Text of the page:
I pretty much had given up on pictures at that point and could only laugh at the thought of trying to climb Baldy Peak. Once I had gained the ridge I considered my next plan of action. It as a fairly level 0.4 traverse below Blady Peak to the other ridge where there were better spots to spend the night and I was feeling okay so I kept going. Miraculously my water held out until I had made the ridge even though I was sure every sip was going to be the last of it. It wasn’t until I was traversing below Baldy Peak that it was gone. Once I was on the western ridge I was only a mile from the car where I knew there was a cold powerade and some gatorades waiting. I wasn’t sure if my legs were strong enough though to handle the steep descent but I wanted to know if Heather had made it so after eating a little something I started downhill relying heavily on my poles. I made it back to the car half expecting to either find Heather there (if she had managed to find a ride) or SAR or both. It was just our car though so I grabbed a cold drink and started the drive down FR 940 to Beaver Creek Road (FR 20). When I got to Beaver Creek Road I promptly turned the wrong way, chalk that up to a deteriorated mental state, but almost immediately questioned myself so I pulled over and reread Sullivan’s driving direction and discovered my mistake. I drove back past FR 940 hoping I didn’t miss Heather or anyone heading up to the trailhead. Not long after passing FR 940 though I spotted Heather hiking up the road. She appeared to be doing a lot better than I was. As it turns out she had made it to the closed trailhead without incident and then made here way toward FR 940 stopping a few times to rest against fences. A little way up Beaver Creek Road she came to the Twin Pear Farm which had a small stand/store where she was able to buy some rations including a Popsicle which she ate while sitting in a chair there.
20220525_172728_HDRA random Minion in a field.

20220525_183323Deer along the road.

20220525_184238The Twin Pear Farm on the way back by.

My track at Mule Mountain

Heather wisely took over the driving duties and got us to our motel in Medford then ran out for some food from the DQ across the street. It was after 8pm and we were exhausted. We decided that we would plan on taking it easy the next day and probably skip the hike in lieu of recovery. It was an unnerving experience and a good reminder of how easily things can go wrong no matter how prepared you try to be. We did some things right including listening to our bodies and stopping/bailing when needed and had almost everything we needed aside from a rescue beacon. On the other hand we should have taken the opportunity to replenish our water at Mule Creek when we had a chance. That wouldn’t have helped Heather but it might have helped me a bit and definitely would have if I’d have had to spend the night out there. We also should be carrying a rescue beacon/satellite communicator but every year we talk about getting something then fail to be able to choose and wind up with nothing so any recommendations you have please leave in the comments. The good news was neither of us did get hit by poison oak so that was a big positive. Happy and safe Trails!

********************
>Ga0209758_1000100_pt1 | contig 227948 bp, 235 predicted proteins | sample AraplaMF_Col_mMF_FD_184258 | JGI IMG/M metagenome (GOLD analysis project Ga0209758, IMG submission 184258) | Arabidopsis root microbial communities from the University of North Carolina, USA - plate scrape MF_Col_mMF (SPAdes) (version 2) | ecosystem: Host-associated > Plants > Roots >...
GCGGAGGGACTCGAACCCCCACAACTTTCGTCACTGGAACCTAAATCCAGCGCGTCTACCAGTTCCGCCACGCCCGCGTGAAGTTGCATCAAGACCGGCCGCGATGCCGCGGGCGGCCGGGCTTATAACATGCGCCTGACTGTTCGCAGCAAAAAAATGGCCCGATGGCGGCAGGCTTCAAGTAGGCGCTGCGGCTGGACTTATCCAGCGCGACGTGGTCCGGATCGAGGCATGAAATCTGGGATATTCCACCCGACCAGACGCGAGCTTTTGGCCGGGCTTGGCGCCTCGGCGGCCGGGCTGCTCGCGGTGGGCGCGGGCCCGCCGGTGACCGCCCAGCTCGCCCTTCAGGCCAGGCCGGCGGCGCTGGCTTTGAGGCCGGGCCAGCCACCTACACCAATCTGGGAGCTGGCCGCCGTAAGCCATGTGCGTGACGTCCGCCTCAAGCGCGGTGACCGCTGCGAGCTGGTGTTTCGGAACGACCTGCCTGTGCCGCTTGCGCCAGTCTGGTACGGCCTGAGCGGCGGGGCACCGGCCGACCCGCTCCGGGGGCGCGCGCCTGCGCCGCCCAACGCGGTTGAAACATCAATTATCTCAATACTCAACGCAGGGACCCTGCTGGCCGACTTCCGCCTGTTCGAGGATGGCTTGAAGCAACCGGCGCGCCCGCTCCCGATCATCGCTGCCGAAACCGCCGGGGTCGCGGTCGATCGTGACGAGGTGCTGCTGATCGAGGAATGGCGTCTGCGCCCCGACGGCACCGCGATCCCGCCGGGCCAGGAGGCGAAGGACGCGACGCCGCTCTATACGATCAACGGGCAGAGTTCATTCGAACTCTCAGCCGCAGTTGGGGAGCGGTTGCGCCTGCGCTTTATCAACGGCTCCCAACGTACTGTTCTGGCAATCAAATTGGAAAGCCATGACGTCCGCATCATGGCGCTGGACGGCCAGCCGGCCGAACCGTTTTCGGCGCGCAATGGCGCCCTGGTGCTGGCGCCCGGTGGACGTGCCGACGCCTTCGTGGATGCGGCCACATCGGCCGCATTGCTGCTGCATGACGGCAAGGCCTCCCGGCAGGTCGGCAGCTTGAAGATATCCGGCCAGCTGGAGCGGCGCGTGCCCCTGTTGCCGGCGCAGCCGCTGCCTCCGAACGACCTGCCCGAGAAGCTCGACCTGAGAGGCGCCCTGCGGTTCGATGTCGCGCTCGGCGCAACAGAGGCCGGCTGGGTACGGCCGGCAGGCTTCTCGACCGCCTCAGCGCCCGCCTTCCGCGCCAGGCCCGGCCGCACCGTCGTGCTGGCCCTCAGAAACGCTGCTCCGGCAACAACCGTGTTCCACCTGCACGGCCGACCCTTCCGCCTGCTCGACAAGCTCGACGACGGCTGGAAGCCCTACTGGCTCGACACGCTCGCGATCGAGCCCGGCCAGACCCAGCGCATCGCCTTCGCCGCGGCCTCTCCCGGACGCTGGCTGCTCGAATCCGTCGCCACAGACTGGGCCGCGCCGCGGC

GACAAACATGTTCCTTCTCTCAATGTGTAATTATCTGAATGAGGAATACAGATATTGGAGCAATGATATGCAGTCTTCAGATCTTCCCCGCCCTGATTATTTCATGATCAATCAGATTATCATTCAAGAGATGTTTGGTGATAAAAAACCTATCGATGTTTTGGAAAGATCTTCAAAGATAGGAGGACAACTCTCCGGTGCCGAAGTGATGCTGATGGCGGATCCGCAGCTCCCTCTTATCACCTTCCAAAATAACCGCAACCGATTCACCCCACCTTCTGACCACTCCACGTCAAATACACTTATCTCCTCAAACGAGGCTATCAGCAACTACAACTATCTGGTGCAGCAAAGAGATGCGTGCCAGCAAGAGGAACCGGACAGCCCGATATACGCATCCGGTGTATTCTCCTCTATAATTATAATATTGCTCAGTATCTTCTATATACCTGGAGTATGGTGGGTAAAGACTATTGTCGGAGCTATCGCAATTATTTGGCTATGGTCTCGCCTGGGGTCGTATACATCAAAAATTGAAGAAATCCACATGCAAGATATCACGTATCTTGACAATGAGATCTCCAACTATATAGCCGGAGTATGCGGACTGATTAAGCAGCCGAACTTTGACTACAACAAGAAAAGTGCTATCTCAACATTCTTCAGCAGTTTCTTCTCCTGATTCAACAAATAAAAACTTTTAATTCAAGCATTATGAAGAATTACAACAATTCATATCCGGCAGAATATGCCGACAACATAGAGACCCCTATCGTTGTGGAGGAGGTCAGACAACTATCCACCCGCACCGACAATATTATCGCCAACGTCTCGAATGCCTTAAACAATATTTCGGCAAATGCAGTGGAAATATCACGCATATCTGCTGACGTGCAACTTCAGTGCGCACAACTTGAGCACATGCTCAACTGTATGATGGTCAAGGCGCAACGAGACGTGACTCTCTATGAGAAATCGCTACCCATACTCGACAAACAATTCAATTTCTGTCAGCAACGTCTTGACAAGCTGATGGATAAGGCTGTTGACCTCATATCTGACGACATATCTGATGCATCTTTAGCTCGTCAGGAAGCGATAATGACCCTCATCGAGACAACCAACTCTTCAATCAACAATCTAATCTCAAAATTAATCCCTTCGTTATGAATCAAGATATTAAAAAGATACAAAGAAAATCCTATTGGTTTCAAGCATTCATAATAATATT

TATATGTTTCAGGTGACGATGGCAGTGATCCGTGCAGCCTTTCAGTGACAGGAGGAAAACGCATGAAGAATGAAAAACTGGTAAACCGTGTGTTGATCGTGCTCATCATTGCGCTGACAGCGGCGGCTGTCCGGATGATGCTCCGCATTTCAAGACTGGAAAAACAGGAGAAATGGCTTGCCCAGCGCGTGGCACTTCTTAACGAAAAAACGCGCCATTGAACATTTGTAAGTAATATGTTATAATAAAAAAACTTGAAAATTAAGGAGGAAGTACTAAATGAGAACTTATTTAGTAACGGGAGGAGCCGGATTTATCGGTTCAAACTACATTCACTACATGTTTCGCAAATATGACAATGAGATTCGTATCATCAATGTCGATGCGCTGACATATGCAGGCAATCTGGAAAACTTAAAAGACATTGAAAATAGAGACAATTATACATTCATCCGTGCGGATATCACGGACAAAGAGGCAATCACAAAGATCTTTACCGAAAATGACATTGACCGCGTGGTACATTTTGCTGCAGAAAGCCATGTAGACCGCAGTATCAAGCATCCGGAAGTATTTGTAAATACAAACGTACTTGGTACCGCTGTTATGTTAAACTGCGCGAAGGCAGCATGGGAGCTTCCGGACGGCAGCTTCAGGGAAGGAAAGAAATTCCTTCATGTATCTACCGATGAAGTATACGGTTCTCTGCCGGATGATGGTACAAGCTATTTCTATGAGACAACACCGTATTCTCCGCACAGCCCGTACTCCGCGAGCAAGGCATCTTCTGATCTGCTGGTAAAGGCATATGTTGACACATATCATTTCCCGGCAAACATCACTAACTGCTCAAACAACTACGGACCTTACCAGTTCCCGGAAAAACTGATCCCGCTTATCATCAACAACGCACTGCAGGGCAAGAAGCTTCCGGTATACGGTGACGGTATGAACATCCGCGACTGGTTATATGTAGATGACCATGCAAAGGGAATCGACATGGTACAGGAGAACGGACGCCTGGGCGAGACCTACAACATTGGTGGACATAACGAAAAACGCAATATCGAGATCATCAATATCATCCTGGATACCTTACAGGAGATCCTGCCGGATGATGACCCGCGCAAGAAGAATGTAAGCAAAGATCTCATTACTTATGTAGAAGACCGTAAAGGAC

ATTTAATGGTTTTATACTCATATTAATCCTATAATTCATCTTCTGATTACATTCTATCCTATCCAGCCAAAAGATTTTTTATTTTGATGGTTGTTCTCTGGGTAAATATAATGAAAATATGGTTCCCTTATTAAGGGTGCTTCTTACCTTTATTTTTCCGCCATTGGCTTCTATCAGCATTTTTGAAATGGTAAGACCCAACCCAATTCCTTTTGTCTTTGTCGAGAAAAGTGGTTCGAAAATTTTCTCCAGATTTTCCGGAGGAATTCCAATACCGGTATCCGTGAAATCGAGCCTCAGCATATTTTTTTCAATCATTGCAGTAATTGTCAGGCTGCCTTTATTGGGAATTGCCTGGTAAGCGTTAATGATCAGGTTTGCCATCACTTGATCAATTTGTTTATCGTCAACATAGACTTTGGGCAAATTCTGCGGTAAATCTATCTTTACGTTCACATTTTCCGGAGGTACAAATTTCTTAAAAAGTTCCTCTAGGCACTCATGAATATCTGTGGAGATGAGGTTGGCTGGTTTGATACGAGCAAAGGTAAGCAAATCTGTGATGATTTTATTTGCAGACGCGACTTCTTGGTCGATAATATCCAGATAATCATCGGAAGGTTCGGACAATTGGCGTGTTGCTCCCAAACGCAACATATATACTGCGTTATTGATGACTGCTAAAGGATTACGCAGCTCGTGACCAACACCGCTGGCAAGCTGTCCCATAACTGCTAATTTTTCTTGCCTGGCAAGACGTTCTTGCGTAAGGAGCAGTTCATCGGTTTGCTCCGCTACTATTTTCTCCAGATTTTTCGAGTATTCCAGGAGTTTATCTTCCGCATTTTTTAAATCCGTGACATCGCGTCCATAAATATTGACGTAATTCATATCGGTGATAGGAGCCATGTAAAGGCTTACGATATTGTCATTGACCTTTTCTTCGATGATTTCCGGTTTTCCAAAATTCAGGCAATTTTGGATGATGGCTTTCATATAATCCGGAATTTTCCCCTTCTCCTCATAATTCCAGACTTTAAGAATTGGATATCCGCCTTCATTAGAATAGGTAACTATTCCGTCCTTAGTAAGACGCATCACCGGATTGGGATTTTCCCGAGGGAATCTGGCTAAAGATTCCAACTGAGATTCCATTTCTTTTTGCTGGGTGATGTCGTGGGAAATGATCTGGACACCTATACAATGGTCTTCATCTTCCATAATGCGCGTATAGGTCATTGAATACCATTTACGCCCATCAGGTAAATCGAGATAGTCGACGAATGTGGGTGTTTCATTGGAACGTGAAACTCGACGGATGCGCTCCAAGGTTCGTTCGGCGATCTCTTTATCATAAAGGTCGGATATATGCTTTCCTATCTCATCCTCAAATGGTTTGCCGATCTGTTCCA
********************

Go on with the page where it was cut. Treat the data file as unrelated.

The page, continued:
Flickr: Mule Mountain

Categories
Hiking Klamath/Siskiyou Mountains Oregon Trip report

Rogue River Trail – Big Bend to Clay Hill – 05/14/2021

Day two of our Southern Oregon Coast extended weekend had us visiting the Rogue River Trail for the first time. We were admittedly a bit apprehensive about this hike as we had hiked another river trail (the Illinois) in the area around the same time of year in 2016 and had been overrun with ticks on that outing. This turned out to be a much more pleasant outing with just a single tick needing to be flicked off Heather which she promptly flicked straight at me.

We started our hike at the Big Bend/Foster Bar Trailhead at the western end of the Rogue River National Recreation Trail.
IMG_4211

It was a beautiful morning as we set off on the trail in the forest skirting a pasture.
IMG_4216

IMG_4219

IMG_4226

IMG_4221Madia

IMG_4225Blue dicks

Near the half mile mark the trail passed below the Illahe Lodge where a couple of deer had their eyes on us.
IMG_4228

IMG_4232

IMG_4231

The trail passed through a fence that was booby trapped with poison oak.
IMG_4507The poison oak trap in the afternoon.

While the relative absence of ticks was great we still aren’t accustomed to hiking with the amount of poison oak that tends to be present in the southern part of the State but we’re working on that. This hike was a good test as the majority of the first 4.5 miles of the trail passed through quite a bit of vegetation that more often than not included poison oak. We weren’t entirely sure what to make of the hikers we saw in shorts or pants that left open skin near the calves and ankles, were we being too paranoid or are they crazy? The first four miles also included a couple of climbs to bypass private land which limited the views of the river quite a bit.